As one of the largest destination states for United for Ukraine arrivals, Washington Department of Health (WA DOH) has implemented programs and community outreach strategies during the COVID-19 response aimed at engaging Russian and Ukrainian speaking communities.
For these communities, barriers to healthcare access have extended beyond the scope of COVID-19; addressing these barriers is critical to the larger public health response to the current war in Ukraine and refugee crisis. Join this webinar to learn how WA DOH developed several strategies for addressing public health needs in partnership with their local Ukrainian community that apply to COVID-19 and beyond.
By the end of this webinar, participants will be able to:
- Articulate the value of hiring people from Ukrainian communities
- Replicate successful community capacity building practices
- Establish and cultivate community partnerships
- Apply COVID-19 response strategies to other public health needs in Ukrainian communities
Vadim Gaynaliy is a Health Educator who is finishing a master’s degree in community medicine. He immigrated to the United States from Ukraine as a refugee in 2002 and grew up in Portland, Oregon. His work at the Washington State Department of Health involves managing toolkits and health information material, translating, and editing vaccine information, and assisting the Former Soviet Union (FSU) Vaccine Outreach Program.
Vadim Kogan, MPH, is an immunization health educator and manages the Vaccine Outreach Program for Former Soviet Union (FSU) Communities at the Washington State Department of Health. His background is in infectious disease epidemiology, health education, and community health advocacy. Throughout his career, Vadim has coordinated health programs in Boston, Delhi, and Lilongwe. Vadim immigrated to the U.S. as a refugee from Moldova and grew up in Chicago.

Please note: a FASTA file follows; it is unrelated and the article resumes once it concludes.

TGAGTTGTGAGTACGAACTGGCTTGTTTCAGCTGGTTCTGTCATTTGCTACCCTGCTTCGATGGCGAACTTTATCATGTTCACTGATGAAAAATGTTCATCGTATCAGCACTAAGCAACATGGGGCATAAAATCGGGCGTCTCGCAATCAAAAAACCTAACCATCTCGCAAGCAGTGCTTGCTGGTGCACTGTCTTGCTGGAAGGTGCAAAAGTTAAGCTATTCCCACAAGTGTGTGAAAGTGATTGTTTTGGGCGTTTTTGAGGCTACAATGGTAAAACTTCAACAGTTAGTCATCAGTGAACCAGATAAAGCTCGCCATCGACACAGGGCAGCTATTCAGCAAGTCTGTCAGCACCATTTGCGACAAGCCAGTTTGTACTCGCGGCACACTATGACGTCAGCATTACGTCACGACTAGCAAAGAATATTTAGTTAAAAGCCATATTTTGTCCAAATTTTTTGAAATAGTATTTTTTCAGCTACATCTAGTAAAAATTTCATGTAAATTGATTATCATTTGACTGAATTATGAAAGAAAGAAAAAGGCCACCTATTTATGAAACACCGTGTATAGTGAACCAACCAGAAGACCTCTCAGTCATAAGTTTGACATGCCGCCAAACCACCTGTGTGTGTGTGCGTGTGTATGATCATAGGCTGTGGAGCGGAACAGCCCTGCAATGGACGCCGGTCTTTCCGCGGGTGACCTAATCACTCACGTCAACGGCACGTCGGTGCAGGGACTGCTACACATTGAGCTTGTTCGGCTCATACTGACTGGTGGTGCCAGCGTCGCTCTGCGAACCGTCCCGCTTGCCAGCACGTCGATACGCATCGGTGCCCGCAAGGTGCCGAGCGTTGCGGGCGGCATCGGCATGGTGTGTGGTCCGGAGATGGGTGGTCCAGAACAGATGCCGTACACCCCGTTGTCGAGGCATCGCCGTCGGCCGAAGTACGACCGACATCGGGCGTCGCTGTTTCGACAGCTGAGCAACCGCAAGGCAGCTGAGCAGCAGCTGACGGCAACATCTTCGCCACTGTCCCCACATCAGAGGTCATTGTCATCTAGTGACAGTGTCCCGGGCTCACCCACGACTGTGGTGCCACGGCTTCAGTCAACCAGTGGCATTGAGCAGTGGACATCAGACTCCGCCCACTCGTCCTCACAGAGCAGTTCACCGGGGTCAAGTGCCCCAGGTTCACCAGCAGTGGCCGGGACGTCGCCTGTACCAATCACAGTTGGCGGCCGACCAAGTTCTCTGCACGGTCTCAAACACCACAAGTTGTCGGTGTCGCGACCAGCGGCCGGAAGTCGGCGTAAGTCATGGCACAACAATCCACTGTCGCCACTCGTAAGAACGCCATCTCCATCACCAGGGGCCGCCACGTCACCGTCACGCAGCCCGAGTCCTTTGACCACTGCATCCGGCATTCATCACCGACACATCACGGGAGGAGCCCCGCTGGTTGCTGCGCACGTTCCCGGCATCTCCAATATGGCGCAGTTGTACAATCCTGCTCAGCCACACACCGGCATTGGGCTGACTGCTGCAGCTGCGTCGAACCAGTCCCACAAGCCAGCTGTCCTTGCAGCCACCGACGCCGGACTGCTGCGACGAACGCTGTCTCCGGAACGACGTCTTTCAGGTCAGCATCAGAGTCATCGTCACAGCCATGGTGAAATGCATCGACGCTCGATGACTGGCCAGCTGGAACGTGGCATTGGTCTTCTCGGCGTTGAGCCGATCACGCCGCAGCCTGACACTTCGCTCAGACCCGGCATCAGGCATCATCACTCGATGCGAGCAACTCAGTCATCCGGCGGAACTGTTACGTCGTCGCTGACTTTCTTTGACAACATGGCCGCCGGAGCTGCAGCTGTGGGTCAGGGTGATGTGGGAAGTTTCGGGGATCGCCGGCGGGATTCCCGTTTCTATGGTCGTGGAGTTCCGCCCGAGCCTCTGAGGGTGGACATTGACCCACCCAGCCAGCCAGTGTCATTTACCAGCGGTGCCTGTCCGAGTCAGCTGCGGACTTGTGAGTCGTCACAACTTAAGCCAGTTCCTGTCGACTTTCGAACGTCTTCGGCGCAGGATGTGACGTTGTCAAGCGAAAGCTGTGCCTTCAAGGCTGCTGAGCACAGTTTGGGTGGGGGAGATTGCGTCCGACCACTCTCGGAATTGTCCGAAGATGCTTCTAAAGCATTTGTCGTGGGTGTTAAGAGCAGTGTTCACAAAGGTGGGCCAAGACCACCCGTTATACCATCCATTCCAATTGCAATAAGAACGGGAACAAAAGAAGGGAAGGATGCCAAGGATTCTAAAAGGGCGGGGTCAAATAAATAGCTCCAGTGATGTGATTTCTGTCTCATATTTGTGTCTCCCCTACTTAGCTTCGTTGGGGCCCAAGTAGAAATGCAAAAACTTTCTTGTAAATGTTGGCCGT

Jasmine Matheson is Program Manager of the Washington State Department of Health, Refugee Health Program and serves as the State Refugee Health Coordinator. She works with local, state, and federal partners to improve health outcomes of resettled refugees.
Prior to joining the Washington State Department of Health, Jasmine worked in communicable disease epidemiology and food safety in Virginia and New Zealand. She obtained her MPH from University of California, Berkeley and bachelor’s degree in biology from Mount Saint Mary’s College.
Olga is the co-founder and director of operations for the Nashi Immigrants Health Board, a non-profit organization for Ukrainian and Russian speaking communities in Washington State. She previously served as a clinical research coordinator for the University of Washington Medical Center, a community outreach coordinator with the Washington State Department of Health, and community health coordinator for the Tacoma Refugee Choir. Olga holds a bachelor's degree in public health with a focus on epidemiology and community health.
Syreeta is the communications strategist for the National Resource Center for Refugees, Immigrants and Migrants (NRC-RIM), where she leads the communications efforts for the center as well as guides the creation and dissemination of health communications materials.
She has more than a decade of experience in strategic communications, specializing in internal communications, digital media, and diverse and multilingual communities.
Syreeta holds a master’s degree in linguistics from New York University, where she explored socioeconomic influences on Spanish-speaking immigrants' speech patterns. She holds a bachelor’s degree from Macalester College.